The Mark VIII was introduced on the "Special Flotilla Leader Destroyer" Swift and subsequently used on many pre-World War I destroyers. Some guns were modified for HA use during World War I.
Following the war, four guns were sent to the Caspian in 1919. During World War II, many guns were used to arm DAMS merchantmen.
The Mark XI was the Mark VIII adapted for submarine use.
The Mark VIII was constructed of A tube, breech piece, B tube to the muzzle, wire over the breech piece, jacket, breech ring and bush screwed into the breech piece. Used a Welin block with a "pure couple" breech mechanism. Later guns and the Mark XI had a tapered inner A and A tube instead of the A tube, B tube and Breech piece. Firing could be via either percussion or electrical means. Actual bore length of all guns was 39.8 calibers. When worn, the guns were repaired by boring out a part of the A tube and inserting a tapered liner.
A total of 246 of the Mark VIII guns were produced, of which 194 still remained in 1939. Thirty Mark XI guns were manufactured, all of which were apparently scrapped by 1939.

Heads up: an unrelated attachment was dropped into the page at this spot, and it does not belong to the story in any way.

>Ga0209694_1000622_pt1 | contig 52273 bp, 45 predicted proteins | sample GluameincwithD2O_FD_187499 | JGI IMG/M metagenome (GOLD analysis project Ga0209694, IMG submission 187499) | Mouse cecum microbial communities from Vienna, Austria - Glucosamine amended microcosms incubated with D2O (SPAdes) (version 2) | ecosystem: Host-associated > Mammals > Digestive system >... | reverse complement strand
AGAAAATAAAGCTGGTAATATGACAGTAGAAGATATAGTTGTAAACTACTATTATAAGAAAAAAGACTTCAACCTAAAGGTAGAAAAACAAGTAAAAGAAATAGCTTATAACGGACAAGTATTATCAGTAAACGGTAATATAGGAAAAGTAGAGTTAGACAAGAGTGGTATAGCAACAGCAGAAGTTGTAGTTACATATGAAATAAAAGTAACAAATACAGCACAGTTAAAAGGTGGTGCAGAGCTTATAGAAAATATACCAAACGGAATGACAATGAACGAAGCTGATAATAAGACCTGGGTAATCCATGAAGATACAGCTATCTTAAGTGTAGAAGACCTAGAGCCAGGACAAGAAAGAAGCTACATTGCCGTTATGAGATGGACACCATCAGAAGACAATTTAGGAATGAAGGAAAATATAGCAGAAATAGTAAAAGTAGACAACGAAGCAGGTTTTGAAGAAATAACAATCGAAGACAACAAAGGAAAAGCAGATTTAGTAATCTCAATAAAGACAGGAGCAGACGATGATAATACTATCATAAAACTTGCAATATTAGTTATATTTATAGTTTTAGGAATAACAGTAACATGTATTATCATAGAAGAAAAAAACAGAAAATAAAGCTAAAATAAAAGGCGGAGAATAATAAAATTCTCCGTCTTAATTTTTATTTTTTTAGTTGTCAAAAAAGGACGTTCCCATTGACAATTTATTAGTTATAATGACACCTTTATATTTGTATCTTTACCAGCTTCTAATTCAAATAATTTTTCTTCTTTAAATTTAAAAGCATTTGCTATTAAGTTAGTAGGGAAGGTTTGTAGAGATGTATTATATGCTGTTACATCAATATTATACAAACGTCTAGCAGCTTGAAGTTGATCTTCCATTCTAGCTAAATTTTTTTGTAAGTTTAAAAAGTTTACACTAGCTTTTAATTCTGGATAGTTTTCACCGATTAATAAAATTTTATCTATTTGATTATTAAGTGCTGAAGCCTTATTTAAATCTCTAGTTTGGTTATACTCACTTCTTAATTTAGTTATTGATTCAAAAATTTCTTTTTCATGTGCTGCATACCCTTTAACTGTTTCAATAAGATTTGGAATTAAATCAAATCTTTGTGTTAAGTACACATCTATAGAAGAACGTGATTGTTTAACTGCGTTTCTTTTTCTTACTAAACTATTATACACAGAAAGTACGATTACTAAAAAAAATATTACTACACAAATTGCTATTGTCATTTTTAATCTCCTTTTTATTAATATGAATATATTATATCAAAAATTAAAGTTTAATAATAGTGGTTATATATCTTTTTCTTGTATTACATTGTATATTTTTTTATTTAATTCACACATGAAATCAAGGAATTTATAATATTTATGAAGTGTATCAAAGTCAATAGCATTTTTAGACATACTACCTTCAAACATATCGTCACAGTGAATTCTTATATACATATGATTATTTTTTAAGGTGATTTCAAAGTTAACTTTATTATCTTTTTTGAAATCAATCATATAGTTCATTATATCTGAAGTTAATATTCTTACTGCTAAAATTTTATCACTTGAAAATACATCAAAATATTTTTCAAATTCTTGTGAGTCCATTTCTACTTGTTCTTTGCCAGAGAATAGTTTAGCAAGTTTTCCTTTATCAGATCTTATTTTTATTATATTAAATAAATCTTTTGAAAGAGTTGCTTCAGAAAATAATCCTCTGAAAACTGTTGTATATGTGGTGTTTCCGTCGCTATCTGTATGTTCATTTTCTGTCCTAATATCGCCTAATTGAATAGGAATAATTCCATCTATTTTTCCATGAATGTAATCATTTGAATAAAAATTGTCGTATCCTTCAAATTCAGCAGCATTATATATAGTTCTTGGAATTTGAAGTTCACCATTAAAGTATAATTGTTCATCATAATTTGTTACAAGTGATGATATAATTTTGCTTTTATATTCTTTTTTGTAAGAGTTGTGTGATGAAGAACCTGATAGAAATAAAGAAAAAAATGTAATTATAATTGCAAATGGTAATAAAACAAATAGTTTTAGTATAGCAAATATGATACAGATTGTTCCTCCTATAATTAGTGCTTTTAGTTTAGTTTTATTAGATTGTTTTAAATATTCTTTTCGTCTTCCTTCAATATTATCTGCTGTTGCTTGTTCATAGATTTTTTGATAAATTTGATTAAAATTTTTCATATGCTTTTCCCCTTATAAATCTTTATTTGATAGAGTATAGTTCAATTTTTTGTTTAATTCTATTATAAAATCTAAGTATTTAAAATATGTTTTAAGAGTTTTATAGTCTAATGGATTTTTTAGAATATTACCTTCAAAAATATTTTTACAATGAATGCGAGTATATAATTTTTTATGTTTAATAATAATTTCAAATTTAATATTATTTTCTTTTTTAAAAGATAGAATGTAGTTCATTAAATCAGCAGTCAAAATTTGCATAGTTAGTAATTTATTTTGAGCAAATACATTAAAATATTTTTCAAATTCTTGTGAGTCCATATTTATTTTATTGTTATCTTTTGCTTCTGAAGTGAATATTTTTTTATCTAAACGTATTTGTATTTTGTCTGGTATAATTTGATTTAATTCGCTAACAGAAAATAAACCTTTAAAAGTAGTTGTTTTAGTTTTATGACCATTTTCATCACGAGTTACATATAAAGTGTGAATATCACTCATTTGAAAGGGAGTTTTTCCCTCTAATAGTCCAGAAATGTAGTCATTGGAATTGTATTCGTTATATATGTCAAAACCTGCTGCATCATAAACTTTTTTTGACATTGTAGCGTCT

|Designation||4"/40 (10.2 cm) BL Mark VIII
4"/40 (10.2 cm) BL Mark XI
|Ship Class Used On 1||
|Date Of Design||About 1904|
|Date In Service||1908|
|Gun Weight||1.296 tons (1,317 kg)|
|Gun Length oa||166.4 in (4.227 m)|
|Bore Length||159.2 in (4.044 m)|
|Twist||Uniform RH 1 in 30|
|Chamber Volume||298 in3 (4.88 dm3)|
|Rate Of Fire||About 6 - 8 rounds per minute|
|Projectile Types and Weights||HE: 31 lbs. (14.06 kg)
CPC: 31 lbs. (14.06 kg)
Shrapnel: 31 lbs. (14.06 kg)
|Propellant Charge||World War I: 5.38 lbs. (2.4 kg) MD16
World War II: 5.5 lbs. (2.5 kg) SC103
|Muzzle Velocity||2,287 fps (697 mps)|
|Approximate Barrel Life||N/A|
|Ammunition stowage per gun||N/A|
Projectiles were 3crh.
|Elevation||All except HA conversions: -10 / +20 degrees
HA conversions: N/A, but probably about -10 / +70 degrees
|Elevation Rate||Manually operated, only|
|Train||CP type: 360 degrees
SI: About -120 / +120 degrees
|Train Rate||Manually operated, only|
- ^HA mountings had a "trap door" gun pit which allowed higher elevations by letting the breech go below the mounting deck level. These guns were carried on a few K class destroyers and on the Acasta class destroyers Acasta, Midge and Spitfire (one gun).
- "Warrior to Dreadnought: Warship Development 1860-1905" and "The Grand Fleet: Warship Design and Development 1906-1922" both by D.K. Brown
- "Naval Weapons of World War Two" and "British Naval Guns 1880-1945 No 17" article in "Warship Volume X" both by John Campbell